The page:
Wednesday, July 3, 1996

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  • Slavery in the Sudan

    Today on Democracy Now! we’re going to talk about an issue that has little to do with the 1996 elections, but has a great deal to with democracy. The issue is slavery and today we bring you two powerful, unforgettable stories about the persistence of slavery in this century. Later in today’s program Washington Post freelance journalist Len Cooper will join us to talk about how African Americans were forced into slavery long after the Emancipation Proclamation. Cooper searched to uncover the truth behind his grandfather’s stories of growing up in Alabama, where black youth were kidnapped by armed goons and forced to work on plantation to pay off bogus debts. It was called peonage and it’s a chapter of American history that continued with a vengeance beyond the 1930s. But first, we’re going to talk about slavery today in 1996 in the Sudan. Nation of Islam Leader Louis Farrakhan has publicly claimed that slavery no longer exists in the Sudan, the poorest country in the poorest continent in the world. Largely ignored by the mainstream press, the issue has a heated controversy in the black press where abolition groups and member of the Nation have been carrying out a war of words. To get to the truth of this matter, Baltimore Sun reporters Gilbert Lewthwaite and Gregory Caine made an illegal journey to the Sudan to see and experience the chattel slave trade for themselves. The journal of their trip was published in a three part series in the Sun last month.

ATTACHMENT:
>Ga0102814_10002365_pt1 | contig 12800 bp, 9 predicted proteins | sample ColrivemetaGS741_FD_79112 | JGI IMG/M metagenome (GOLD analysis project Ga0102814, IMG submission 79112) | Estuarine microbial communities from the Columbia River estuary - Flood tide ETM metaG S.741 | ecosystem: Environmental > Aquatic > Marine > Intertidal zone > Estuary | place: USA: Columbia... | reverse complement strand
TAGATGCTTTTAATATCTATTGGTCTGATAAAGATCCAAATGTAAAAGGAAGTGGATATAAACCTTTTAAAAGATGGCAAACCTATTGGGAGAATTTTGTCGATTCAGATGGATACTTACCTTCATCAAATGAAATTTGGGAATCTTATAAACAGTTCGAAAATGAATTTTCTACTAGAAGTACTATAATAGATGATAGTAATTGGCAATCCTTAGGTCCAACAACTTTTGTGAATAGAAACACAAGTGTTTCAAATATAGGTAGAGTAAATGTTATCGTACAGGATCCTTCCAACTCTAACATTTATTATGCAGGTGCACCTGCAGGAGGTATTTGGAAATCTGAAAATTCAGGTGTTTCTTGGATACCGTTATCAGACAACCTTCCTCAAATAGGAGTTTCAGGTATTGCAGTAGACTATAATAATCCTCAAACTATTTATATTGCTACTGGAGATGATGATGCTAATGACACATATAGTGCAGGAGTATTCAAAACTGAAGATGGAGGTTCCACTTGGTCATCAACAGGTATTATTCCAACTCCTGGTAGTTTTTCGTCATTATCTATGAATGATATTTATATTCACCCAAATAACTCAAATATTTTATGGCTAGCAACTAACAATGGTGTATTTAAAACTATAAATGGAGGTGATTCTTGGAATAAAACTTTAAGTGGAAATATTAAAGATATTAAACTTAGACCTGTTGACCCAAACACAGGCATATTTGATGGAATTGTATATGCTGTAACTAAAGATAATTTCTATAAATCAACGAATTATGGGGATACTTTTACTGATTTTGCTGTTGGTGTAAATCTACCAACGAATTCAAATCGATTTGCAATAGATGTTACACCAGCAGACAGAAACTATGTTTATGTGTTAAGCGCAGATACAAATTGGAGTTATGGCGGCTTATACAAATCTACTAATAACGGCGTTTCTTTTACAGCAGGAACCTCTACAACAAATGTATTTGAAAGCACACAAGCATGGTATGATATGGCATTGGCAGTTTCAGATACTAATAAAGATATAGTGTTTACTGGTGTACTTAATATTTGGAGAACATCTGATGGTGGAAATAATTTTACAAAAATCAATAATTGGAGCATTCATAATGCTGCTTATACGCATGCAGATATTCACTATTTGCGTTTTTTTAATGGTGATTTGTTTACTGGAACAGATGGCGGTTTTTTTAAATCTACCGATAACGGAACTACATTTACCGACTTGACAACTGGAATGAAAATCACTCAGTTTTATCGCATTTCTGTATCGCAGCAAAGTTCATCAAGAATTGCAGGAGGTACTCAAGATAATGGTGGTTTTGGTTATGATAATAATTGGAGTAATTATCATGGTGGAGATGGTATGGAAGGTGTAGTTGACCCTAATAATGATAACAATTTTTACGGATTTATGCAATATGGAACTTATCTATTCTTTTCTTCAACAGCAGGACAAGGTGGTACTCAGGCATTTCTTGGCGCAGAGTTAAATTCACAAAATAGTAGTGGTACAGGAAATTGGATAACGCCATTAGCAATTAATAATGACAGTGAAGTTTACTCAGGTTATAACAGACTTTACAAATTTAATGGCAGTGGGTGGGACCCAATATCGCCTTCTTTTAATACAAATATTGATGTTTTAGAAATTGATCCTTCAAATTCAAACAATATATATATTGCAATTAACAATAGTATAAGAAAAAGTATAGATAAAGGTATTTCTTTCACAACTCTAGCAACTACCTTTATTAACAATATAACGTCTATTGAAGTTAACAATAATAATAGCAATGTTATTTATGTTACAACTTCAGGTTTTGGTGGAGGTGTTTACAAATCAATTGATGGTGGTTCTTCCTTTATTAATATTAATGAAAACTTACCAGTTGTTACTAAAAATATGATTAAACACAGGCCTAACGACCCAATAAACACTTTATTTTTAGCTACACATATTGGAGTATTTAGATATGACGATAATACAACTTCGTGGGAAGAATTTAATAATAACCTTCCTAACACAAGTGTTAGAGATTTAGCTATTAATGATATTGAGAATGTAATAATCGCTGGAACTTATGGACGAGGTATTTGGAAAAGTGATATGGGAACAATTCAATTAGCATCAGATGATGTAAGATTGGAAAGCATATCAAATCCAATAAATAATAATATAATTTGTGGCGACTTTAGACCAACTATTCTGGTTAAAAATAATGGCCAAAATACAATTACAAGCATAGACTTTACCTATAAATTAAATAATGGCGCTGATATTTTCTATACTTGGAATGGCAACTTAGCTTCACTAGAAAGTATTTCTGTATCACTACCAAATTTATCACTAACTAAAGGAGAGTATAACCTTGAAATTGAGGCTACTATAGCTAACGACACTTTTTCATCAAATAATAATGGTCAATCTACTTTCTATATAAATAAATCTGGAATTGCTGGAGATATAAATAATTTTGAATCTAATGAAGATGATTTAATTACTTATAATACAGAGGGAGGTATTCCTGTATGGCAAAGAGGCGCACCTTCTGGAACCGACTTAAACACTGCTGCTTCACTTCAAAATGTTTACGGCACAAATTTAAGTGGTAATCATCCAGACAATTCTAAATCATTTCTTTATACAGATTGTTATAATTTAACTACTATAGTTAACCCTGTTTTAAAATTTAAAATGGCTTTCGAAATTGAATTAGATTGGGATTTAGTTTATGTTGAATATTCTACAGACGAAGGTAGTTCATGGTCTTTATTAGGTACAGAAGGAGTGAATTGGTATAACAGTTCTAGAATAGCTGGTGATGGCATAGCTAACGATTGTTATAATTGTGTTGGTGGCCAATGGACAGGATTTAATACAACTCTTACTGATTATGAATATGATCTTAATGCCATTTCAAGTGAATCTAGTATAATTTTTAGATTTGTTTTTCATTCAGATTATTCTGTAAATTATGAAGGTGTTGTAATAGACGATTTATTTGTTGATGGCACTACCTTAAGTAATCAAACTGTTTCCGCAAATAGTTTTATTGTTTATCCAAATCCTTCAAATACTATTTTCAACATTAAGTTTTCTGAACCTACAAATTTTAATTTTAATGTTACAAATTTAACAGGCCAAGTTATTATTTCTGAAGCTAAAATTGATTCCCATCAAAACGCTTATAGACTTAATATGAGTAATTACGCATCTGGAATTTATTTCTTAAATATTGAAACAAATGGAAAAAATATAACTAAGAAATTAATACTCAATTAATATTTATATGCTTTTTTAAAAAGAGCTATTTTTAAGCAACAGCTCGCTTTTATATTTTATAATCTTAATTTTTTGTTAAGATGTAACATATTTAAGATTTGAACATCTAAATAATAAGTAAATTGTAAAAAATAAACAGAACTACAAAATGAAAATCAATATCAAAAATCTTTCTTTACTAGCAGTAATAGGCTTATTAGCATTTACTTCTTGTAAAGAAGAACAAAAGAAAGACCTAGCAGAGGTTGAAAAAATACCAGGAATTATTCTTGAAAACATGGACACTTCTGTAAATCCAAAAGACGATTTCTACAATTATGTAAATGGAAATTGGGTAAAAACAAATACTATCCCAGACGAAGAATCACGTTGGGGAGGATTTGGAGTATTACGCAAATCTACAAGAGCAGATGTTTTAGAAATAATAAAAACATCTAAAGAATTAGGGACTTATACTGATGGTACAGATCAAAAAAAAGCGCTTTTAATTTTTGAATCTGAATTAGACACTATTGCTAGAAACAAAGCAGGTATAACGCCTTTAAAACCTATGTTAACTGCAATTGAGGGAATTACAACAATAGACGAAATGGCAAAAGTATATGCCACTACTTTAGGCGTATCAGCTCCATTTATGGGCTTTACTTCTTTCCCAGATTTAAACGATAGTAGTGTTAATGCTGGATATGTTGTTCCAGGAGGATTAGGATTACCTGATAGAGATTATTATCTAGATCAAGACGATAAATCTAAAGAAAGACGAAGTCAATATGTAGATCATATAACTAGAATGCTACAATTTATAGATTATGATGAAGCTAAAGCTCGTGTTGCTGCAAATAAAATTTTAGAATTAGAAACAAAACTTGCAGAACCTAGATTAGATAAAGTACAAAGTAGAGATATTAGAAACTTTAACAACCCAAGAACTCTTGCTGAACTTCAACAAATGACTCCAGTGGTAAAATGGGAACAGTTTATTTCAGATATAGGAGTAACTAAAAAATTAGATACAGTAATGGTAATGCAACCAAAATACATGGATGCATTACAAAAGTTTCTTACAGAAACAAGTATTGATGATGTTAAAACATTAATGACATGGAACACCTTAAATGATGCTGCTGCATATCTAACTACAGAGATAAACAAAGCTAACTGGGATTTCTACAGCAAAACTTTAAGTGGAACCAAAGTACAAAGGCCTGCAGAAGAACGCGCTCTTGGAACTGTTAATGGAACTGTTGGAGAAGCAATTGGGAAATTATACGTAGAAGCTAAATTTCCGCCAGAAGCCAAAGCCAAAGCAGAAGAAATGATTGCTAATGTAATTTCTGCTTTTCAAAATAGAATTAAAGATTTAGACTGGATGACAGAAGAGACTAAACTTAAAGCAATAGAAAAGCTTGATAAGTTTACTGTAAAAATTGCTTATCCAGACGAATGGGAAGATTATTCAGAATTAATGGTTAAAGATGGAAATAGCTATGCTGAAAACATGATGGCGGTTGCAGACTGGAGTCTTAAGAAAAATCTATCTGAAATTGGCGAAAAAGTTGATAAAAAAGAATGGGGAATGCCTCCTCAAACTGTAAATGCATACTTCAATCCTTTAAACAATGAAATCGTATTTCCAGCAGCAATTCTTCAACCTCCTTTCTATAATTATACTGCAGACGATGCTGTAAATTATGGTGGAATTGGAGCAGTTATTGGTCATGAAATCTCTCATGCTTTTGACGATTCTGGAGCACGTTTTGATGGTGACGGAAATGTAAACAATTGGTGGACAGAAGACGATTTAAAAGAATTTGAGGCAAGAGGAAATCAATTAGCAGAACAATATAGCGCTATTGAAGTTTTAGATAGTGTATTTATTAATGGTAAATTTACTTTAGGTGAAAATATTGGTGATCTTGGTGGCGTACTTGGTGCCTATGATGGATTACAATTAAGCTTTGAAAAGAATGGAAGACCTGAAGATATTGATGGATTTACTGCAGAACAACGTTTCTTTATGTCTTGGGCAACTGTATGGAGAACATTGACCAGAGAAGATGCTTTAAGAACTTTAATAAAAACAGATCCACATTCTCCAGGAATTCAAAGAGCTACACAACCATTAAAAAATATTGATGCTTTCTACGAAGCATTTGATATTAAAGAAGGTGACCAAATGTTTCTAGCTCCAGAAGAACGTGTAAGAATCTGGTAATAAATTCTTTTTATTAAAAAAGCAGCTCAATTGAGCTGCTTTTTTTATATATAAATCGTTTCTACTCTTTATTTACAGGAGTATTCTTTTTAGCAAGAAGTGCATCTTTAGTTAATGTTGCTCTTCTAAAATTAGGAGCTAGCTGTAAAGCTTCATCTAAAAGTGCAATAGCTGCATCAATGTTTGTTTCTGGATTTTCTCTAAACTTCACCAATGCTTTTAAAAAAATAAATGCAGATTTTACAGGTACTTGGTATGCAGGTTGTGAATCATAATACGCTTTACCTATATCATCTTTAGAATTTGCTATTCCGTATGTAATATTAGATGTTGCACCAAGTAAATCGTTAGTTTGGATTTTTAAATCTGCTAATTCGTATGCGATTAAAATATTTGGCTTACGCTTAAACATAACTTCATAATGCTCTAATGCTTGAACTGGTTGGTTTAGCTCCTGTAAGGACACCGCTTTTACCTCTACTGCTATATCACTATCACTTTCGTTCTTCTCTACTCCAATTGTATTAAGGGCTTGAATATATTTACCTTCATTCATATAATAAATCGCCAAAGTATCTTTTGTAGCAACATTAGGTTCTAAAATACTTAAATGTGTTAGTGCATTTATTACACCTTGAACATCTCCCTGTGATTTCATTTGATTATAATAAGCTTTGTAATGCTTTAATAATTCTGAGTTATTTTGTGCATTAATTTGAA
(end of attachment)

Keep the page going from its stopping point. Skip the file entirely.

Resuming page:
• Slavery in the United States

    "GENTLEMEN, as I can not read or write I got a friend to write this. I never went to school in my life. I worked on this man’s farm all my life, I didn’t get a cent for my labor until I run away. I am 35 years old, all we Negroes got to eat was corn bread and bacon and few clothes and forced to live 10-12 in a room. His overseers carried sticks and whips and guns. They whipped children and women and men. They would make men and women strip their clothes down and get on their knees and some time tie them to a place and whip them from 25 to 100 lashes at a time. You dare not ask for money or anything else. The overseers seduced any young girls they wanted and parents could not help them I would send my name but I don’t want to go back to this farm. I did never commit a crime." This letter, from Omaha Nebraska, is dated October 8th, 1923. Washington Post freelance journalist Len Cooper who joins us now found it among many others in the Library of Congress as he dug to find the truth behind stories his grandfather told about how slavery did not end with the Civil War, but persisted in the U.S. into the 20th century. It’s a secret history you won’t find in American textbooks, but remains buried into the memory of African Americans in the South and hidden in the Library of Congress.